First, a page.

February 23rd, 2005

abstract butterfly

Melodic use of insomnia

I completed my first ambient work using the music notation software I got in the mail last weekend. It's called "Trinity Trail". The sound differs a great deal from the more noise-oriented and mildly "darker" things I recorded prior to this work. Further, and perhaps sadly, no kazoos were sacrificed in the making of this work. The piece required no mixing, but merely required composition, setting up the MIDI voice, recording the MIDI to mp3, and uploading the work to the site. The biggest challenge has been getting the right picture to appear on the site.

Rather than being particularly quirky or experimental, the work aims for a slow, gentle, hymn-like purity, a simplicity both slightly minimal and hopefully a bit evocative. It's not a complex work, but a pleasant hike in diatonic, melodic sound. It's the aural equivalent of a tuneful chord meditation on an autoharp, except that autoharps don't have MIDI voice settings called "Goblin".

I love to hike the literal Trinity Trail, whose nine miles take me past cedars, rolling hills, a lake,
tiger swallowtails, and crying crows. If you'd like to visit my metaphoric "Trinity Trail", at no cost and with no need for plane tickets, feel free to click into my soundclick site, and click on the song "Trinity Trail".
  • Current Music
    Trinity Trail
abstract butterfly

The National Dog Biscuit Day Game

Today, February 23, is National Dog Biscuit Day. How do I know that? The internet told me. Every day should have its dog, and every dog's holiday should be celebrated, preferably in the day's afternoon.

I propose, therefore, a game. If you reply to this message with the simple, typewritten word "Arf!", I will, within 24 hours of receiving your bark,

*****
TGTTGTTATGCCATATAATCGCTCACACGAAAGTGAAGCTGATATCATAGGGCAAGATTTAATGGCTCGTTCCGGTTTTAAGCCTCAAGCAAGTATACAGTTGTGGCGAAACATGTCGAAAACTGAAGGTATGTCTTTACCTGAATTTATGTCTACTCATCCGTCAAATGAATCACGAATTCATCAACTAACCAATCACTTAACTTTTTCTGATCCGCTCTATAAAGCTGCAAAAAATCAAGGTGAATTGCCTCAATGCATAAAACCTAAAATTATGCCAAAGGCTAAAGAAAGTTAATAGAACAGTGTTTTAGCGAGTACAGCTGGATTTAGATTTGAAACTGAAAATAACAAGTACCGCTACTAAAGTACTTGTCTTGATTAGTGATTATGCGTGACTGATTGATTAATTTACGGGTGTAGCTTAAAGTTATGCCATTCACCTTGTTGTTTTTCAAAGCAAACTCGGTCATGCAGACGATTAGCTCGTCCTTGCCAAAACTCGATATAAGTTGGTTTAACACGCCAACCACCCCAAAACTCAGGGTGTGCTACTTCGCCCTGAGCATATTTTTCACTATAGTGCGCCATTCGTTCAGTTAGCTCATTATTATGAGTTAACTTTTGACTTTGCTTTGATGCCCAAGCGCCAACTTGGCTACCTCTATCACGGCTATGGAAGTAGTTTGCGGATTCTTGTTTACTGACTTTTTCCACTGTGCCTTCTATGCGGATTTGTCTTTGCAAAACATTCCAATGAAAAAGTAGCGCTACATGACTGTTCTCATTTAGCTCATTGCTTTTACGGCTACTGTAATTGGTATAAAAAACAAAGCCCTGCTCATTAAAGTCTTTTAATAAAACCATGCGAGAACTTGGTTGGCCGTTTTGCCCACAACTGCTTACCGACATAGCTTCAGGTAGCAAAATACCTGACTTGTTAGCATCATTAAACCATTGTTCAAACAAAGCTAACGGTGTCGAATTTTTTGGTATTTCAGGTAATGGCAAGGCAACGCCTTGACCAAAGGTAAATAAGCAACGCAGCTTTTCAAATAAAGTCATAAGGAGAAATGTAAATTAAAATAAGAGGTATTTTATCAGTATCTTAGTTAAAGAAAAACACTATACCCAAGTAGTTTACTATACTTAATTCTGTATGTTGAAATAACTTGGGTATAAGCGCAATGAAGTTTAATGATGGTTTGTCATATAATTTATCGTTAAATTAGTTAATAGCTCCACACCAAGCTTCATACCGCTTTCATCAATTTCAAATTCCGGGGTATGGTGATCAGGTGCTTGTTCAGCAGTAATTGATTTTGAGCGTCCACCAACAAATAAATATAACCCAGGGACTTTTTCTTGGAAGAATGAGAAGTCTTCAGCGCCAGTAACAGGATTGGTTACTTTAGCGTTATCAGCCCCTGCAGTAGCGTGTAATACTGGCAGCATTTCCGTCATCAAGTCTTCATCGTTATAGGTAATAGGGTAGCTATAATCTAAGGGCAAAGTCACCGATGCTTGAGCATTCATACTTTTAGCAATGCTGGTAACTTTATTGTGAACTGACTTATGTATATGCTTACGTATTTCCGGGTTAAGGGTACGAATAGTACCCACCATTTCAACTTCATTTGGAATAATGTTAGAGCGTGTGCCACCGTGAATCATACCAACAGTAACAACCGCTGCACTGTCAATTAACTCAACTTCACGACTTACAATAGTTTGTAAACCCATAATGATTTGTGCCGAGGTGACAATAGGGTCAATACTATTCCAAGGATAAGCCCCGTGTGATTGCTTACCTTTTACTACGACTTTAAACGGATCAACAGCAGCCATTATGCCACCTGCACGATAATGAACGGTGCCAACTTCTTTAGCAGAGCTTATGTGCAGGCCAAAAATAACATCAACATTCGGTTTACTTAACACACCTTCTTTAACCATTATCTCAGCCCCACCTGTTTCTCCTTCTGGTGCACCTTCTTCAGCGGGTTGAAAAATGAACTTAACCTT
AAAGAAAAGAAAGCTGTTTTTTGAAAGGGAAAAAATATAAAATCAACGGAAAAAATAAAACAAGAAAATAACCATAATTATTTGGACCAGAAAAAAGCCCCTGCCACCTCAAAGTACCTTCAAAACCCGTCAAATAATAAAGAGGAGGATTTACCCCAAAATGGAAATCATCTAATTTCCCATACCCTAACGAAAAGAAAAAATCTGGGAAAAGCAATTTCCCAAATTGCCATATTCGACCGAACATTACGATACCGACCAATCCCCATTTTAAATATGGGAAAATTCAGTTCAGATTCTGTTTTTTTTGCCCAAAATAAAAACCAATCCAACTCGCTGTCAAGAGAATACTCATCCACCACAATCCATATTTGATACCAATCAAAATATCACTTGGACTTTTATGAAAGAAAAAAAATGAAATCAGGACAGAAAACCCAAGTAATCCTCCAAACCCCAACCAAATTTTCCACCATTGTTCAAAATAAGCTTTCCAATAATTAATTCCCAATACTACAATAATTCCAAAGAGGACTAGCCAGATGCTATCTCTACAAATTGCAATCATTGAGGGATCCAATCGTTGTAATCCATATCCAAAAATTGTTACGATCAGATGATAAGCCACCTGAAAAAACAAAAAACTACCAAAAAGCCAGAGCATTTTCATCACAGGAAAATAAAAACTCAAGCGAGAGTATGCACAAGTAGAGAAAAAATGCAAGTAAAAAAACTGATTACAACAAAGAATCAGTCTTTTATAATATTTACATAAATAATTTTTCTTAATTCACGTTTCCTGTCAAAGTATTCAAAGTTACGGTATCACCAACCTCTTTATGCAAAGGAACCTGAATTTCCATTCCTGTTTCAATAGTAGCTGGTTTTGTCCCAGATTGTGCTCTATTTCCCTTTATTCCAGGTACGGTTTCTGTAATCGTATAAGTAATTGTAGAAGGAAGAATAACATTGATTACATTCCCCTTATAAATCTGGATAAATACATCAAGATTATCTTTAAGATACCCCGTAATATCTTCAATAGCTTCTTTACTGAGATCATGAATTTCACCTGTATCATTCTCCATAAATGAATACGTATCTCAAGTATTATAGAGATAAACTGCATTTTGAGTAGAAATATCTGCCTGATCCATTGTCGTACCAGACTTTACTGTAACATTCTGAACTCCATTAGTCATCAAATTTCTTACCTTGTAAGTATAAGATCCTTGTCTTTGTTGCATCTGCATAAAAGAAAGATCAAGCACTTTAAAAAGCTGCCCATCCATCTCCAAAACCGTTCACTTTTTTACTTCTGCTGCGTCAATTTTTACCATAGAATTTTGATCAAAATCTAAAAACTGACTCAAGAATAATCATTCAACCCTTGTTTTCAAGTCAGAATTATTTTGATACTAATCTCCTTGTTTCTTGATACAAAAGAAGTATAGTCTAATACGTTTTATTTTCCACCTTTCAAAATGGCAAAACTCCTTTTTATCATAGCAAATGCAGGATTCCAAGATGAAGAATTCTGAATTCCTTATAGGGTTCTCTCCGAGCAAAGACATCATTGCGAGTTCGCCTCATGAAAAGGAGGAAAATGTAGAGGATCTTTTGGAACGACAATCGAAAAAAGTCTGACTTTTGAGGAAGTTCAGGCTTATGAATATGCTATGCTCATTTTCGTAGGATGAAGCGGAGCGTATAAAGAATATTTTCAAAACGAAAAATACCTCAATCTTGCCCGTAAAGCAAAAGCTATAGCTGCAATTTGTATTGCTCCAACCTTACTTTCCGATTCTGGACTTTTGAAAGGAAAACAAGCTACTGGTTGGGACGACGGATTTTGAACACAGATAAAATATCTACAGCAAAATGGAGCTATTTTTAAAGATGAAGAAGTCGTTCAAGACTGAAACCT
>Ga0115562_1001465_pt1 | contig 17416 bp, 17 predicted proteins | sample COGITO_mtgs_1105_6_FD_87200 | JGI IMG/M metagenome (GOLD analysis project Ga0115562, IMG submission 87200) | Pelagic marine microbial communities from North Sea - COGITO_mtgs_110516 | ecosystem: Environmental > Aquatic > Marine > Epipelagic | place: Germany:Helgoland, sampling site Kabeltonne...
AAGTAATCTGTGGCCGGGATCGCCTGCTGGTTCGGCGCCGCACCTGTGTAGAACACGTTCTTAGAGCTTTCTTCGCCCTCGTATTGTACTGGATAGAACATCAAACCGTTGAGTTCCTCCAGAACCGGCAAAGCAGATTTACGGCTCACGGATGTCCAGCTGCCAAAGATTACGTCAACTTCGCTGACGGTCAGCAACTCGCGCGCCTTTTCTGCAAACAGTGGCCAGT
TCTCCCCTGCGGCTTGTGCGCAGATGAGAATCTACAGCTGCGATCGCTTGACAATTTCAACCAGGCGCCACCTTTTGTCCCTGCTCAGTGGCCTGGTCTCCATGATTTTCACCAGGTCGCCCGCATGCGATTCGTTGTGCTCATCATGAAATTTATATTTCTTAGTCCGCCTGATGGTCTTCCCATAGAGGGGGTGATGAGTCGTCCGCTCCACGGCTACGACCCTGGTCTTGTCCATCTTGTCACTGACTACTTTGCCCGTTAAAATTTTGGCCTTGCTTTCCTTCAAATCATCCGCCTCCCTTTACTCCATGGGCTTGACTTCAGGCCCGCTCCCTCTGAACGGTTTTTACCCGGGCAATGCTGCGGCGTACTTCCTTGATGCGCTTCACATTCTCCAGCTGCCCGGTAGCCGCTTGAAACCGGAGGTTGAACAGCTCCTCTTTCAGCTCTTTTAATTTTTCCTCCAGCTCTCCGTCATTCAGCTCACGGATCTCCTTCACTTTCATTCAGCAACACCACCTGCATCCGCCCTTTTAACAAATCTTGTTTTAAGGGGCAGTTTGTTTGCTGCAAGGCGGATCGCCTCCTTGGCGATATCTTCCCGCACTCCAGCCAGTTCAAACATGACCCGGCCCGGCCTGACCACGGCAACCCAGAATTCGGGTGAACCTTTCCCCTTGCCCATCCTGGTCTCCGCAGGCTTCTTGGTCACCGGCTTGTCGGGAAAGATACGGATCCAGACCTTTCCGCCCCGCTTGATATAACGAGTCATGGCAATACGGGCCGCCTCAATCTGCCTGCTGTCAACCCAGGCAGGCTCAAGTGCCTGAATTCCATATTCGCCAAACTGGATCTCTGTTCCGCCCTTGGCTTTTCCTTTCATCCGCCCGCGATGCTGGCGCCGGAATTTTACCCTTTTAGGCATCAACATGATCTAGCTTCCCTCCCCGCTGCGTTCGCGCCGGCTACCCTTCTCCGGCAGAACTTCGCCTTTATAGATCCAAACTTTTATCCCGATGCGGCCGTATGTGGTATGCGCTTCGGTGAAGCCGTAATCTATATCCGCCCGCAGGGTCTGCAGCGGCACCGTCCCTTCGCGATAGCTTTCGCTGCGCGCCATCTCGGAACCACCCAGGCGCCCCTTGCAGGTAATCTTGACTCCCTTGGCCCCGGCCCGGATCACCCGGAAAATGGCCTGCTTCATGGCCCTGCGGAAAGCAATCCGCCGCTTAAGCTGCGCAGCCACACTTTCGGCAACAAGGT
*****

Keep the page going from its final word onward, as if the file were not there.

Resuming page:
ask you to write me a paragraph. The assignment might (but will not) go like this:

"In the comments, please write me a paragraph about a dog biscuit which went to the Metropolitan Opera House in Detroit, and what happened next".

You then celebrate the day within 24 hours by writing just such a comment.
When we are done, we will have a series of dog biscuits in the comments strewn about the world in all sorts of fascinating situations.

I am not much for rules, but here are a few. One, if you'll pardon the observation, a dog biscuit game is so silly that any premeditation as to replies is strictly discouraged. Two, to keep this space biscuit-friendly,
I suggest that the use of the dog biscuit as a metaphor or stand-in for various innuendoes is a somewhat tired device (and I will omit the self-serving statement about how there are more things on Heaven and Earth, Horatio, than your biscuit science can devise). Finally, write with glee, write with abandon, and don't worry that you're really a cat person.

So, Arf? Yes, Arf! Within a day or two, we should be up to the gills in biscuit prose!